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Upper Intermediate Spanish Lesson 47: Spanish Idioms (Modismos) and Spanish Proverbs (Refranes) (Part 1)

This lesson is part of the Upper-Intermediate Spanish Course
(74 Spanish video or mp3 lessons. 4 hrs 3 mins)

Upper-Intermediate Spanish Course

In this free Spanish lesson we will look at commonly used Spanish Proverbs (Refranes) and Spanish Idioms (Modismos). This is the first in a series of three Spanish video lessons on the topic and I hope very much that you enjoy gaining a closer insight into these interesting aspects of the language. An “Idiom” (Modismo) is a group of words established by usage as having a meaning not deducible from those of the individual words, such as “It is raining cats and dogs”. Without a familiarity with the idiom you would have no idea what it meant. Idioms are a form of expression natural to a language, person, or group of people. A “Proverb” (Refrán) is a simple and concrete saying popularly known and repeated to express a truth based on common sense or the practical experience of humanity. Proverbs are often borrowed from similar languages and cultures and you will recognise some similar proverbs and idioms in the list of Spanish proverbs and idioms I will provide in these lessons. Spanish speakers use proverbs and idioms a lot in everyday conversation. In my experience, we use them much more than most English speakers. I think they are really interesting and great fun learn and to use. They are an easy way to impress someone as well if you can throw in a timely Spanish proverb or Spanish idiom here and there.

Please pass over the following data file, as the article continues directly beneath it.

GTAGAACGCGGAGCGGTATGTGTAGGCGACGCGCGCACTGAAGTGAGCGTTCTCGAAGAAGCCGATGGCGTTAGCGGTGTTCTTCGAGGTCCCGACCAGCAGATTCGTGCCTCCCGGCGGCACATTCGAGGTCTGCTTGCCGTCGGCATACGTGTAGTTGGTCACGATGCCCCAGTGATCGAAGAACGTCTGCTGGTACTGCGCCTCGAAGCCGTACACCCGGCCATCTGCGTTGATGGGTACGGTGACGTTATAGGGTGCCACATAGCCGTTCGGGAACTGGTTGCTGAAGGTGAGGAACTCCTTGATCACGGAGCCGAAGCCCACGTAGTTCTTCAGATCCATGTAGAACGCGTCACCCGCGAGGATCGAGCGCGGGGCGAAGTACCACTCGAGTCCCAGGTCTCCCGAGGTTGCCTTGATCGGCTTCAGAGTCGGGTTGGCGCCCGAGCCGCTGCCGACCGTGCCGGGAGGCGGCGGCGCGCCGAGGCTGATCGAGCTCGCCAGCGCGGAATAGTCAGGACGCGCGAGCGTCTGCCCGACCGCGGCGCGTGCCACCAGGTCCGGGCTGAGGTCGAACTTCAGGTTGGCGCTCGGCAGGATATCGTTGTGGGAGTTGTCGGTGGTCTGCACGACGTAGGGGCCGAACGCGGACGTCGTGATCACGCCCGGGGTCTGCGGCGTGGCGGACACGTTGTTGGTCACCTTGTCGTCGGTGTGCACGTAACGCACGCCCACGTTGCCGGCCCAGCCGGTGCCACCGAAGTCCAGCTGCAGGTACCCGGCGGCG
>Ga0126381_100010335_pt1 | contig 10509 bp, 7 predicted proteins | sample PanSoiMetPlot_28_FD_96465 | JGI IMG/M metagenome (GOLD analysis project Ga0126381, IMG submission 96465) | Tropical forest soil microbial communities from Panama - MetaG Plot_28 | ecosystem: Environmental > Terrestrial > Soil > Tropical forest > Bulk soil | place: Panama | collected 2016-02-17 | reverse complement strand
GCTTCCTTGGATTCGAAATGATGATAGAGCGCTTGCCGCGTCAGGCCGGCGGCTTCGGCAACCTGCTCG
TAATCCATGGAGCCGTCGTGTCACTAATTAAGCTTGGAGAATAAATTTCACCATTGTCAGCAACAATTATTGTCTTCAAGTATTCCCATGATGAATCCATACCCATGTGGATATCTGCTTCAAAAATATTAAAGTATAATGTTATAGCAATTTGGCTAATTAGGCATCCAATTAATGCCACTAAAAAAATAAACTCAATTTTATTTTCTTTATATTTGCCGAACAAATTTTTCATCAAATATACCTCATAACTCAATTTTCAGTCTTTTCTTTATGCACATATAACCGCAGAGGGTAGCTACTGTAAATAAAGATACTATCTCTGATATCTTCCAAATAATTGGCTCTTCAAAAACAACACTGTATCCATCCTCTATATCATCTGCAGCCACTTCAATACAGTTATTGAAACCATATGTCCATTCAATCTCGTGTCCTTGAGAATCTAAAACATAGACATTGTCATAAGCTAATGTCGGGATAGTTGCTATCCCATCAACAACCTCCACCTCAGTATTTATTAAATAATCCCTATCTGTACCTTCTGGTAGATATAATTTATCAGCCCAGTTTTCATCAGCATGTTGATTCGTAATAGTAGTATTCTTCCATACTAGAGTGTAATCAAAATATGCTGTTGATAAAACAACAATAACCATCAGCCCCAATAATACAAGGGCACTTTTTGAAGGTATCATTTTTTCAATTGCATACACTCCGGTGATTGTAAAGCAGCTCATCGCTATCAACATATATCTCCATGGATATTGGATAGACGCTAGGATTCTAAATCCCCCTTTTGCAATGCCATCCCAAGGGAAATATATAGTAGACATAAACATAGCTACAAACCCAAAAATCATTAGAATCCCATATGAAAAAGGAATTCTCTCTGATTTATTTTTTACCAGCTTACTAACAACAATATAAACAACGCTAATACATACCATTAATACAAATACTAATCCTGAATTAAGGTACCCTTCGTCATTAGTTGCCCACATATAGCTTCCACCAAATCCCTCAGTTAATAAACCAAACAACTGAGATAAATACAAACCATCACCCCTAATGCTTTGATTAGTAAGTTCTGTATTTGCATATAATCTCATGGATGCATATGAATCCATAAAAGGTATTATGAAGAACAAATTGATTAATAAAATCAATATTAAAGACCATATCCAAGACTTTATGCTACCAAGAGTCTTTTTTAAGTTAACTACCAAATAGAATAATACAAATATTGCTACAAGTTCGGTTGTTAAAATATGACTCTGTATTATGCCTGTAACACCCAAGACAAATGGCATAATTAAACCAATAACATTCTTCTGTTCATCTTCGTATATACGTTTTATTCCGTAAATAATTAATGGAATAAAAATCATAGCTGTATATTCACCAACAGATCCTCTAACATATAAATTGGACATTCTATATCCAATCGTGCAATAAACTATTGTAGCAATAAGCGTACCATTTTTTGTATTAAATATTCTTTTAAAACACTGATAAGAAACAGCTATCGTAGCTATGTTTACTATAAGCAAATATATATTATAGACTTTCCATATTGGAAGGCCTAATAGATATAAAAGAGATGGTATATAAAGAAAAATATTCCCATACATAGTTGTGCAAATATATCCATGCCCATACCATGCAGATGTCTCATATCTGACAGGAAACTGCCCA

Lesson notes:

De tal palo tal astilla: A chip off the old block

Ojos que no ven, corazón que no siente: Out of sight, out of mind

Sobre gustos no hay nada escrito: Different strokes for different folks

Dios los cría y ellos se juntan: Birds of a feather flock together

Más vale tarde que nunca: Better late than never

Quien calla otorga: Silence speaks volumes

A rey muerto, rey puesto: Out with the old, in with the new

Segundas partes nunca fueron buenas: A Spanish expression which means that the second part of anything is never better or as good as the first


Translate the following sentences to Spanish…

Silence speaks volumes
Different strokes for different folks
A chip off the old block
Better late than never

Here are the answers to the last activity:

Se dice que los italianos comen mucha pasta
Se sabe que cada persona es diferente
He visto las noticias en la televisión y creen que mañana habrá mucho tráfico en esta carretera


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